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Aug14

Job Re-instatement after Maternity Leave

I am the manager of a small business, 18 employees, in California. Do the pregnancy leave laws and FMLA lawa apply to us? If so are we required to re-instate that employee to her previous job or can we offer her a different position?

The federal FMLA and state CFRA don’t apply to small businesses; however, the federal PDA and state PDL do apply to small businesses as noted below.

The federal Family and Medical Leave Act (FMLA) and California Family Rights Act (CFRA) entitle eligible employees of covered employers to take up to 12 workweeks of unpaid, job protected leave in a 12 month period for specified family and medical reasons. A private-sector employer with less than 50 employees is not covered by the FMLA or CFRA.

The federal Pregnancy Discrimination Act (PDA) forbids discrimination based on pregnancy when it comes to any aspect of employment, including hiring, firing, pay, job assignments, promotions, layoff, training, fringe benefits, such as leave and health insurance, and any other term or condition of employment. The PDA covers employment by private employers with 15 or more employees.

Under the PDA, if a woman is temporarily unable to perform her job due to a medical condition related to pregnancy or childbirth, the employer must treat her in the same way as it treats any other temporarily disabled employee. For example, the employer may have to provide light duty, alternative assignments, disability leave, or unpaid leave to pregnant employees if it does so for other temporarily disabled employees. The PDA doesn’t expressly guarantee job reinstatement rights; however, if the employer would normally reinstate other temporarily disabled employees to their exact same jobs then the same benefit must be awarded to the pregnant employee.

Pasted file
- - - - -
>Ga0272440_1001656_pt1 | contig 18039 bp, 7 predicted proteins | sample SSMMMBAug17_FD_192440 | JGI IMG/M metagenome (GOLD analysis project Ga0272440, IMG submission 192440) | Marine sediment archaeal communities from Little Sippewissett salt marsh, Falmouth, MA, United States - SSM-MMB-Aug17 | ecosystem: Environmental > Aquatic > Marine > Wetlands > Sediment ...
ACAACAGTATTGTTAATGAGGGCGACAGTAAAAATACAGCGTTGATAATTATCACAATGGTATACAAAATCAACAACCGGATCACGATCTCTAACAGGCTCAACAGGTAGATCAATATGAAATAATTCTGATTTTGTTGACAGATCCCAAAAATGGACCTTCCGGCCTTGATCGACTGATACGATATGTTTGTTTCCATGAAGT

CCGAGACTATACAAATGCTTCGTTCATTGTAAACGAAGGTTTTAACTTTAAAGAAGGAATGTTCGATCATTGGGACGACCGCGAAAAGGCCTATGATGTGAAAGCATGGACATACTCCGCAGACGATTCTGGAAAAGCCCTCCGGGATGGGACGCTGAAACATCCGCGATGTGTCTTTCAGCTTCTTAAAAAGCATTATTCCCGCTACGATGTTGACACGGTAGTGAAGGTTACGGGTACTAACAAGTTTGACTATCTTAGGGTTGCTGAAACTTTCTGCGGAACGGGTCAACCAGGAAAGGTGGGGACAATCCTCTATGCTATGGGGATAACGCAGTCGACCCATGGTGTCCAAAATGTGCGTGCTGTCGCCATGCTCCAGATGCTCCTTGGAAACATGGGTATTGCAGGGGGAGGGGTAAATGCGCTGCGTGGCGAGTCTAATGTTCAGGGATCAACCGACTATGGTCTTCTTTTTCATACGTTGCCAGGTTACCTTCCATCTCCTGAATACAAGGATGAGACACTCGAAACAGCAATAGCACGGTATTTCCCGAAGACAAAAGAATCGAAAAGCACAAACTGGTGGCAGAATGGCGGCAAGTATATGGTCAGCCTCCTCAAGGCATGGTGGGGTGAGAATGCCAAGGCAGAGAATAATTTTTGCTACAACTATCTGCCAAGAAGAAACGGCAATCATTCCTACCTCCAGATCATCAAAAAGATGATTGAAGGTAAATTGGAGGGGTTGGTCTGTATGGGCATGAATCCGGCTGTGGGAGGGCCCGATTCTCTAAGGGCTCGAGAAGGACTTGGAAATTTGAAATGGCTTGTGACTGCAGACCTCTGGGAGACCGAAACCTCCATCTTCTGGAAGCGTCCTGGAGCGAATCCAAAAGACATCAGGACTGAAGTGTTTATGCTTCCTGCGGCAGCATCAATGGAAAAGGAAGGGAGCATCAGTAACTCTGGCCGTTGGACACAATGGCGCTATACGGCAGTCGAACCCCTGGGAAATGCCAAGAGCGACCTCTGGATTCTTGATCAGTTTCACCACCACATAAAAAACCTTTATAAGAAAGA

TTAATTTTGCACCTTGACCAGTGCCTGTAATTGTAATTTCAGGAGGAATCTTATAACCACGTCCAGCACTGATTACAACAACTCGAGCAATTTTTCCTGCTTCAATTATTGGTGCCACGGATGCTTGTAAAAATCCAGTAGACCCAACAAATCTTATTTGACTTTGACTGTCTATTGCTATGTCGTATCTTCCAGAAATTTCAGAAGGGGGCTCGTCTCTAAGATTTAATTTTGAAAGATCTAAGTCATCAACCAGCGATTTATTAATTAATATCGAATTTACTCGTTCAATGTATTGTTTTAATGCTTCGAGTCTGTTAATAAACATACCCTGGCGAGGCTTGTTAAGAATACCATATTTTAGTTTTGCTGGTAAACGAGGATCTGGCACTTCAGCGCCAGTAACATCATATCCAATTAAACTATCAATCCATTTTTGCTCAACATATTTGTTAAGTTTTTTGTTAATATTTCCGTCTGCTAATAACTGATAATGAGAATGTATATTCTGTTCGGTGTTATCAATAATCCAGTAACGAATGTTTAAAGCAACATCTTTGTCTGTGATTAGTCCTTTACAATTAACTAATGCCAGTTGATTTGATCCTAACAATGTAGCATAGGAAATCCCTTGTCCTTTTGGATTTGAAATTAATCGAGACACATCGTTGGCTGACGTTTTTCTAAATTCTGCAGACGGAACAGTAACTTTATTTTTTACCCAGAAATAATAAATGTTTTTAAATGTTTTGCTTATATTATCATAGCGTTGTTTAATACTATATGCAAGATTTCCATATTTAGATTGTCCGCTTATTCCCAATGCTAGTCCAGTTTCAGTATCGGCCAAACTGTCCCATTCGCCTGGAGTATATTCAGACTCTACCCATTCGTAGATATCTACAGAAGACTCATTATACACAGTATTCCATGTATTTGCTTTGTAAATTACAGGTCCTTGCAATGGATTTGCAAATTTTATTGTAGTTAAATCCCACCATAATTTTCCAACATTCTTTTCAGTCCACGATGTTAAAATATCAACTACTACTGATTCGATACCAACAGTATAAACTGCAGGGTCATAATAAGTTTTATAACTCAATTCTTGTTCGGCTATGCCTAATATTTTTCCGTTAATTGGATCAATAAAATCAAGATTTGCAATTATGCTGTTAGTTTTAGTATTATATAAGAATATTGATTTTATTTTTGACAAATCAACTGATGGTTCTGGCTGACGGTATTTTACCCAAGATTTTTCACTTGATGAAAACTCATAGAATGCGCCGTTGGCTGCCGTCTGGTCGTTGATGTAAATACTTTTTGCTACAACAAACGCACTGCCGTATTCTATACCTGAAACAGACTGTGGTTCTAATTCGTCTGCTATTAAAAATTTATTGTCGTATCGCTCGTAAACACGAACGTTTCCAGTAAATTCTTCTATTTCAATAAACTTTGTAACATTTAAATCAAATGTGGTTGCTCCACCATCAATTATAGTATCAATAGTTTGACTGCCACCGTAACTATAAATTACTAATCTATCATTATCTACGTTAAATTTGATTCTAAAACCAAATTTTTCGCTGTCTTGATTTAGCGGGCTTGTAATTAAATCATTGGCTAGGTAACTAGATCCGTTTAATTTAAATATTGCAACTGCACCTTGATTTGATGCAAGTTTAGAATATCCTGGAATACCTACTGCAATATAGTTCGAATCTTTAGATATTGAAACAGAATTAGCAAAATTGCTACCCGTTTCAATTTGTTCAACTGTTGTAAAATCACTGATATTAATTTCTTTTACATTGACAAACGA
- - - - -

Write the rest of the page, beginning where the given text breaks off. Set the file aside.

California’s Pregnancy Disability Leave (PDL) is a state law that provides employees the right to take up to four months of job-protected unpaid leave for a pregnancy-related condition. Employers with at least five workers are covered entities.

An employee doesn’t have to be completely incapacitated to qualify for PDL leave. The employee qualifies for leave as long as she is unable to perform at least one of the essential functions of her job without undue risk of harm to herself, coworkers, or the successful completion of her pregnancy. The employer must reinstate the employee to the same position she previously held unless the position has been eliminated or the employer has other legitimate business reasons for not returning the employee to her former position. Otherwise, the employer must reinstate the employee to a comparable position.

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This entry was posted on Thursday, August 14th, 2014 at 11:34 am and is filed under
Human Resources Management, Labor Laws.
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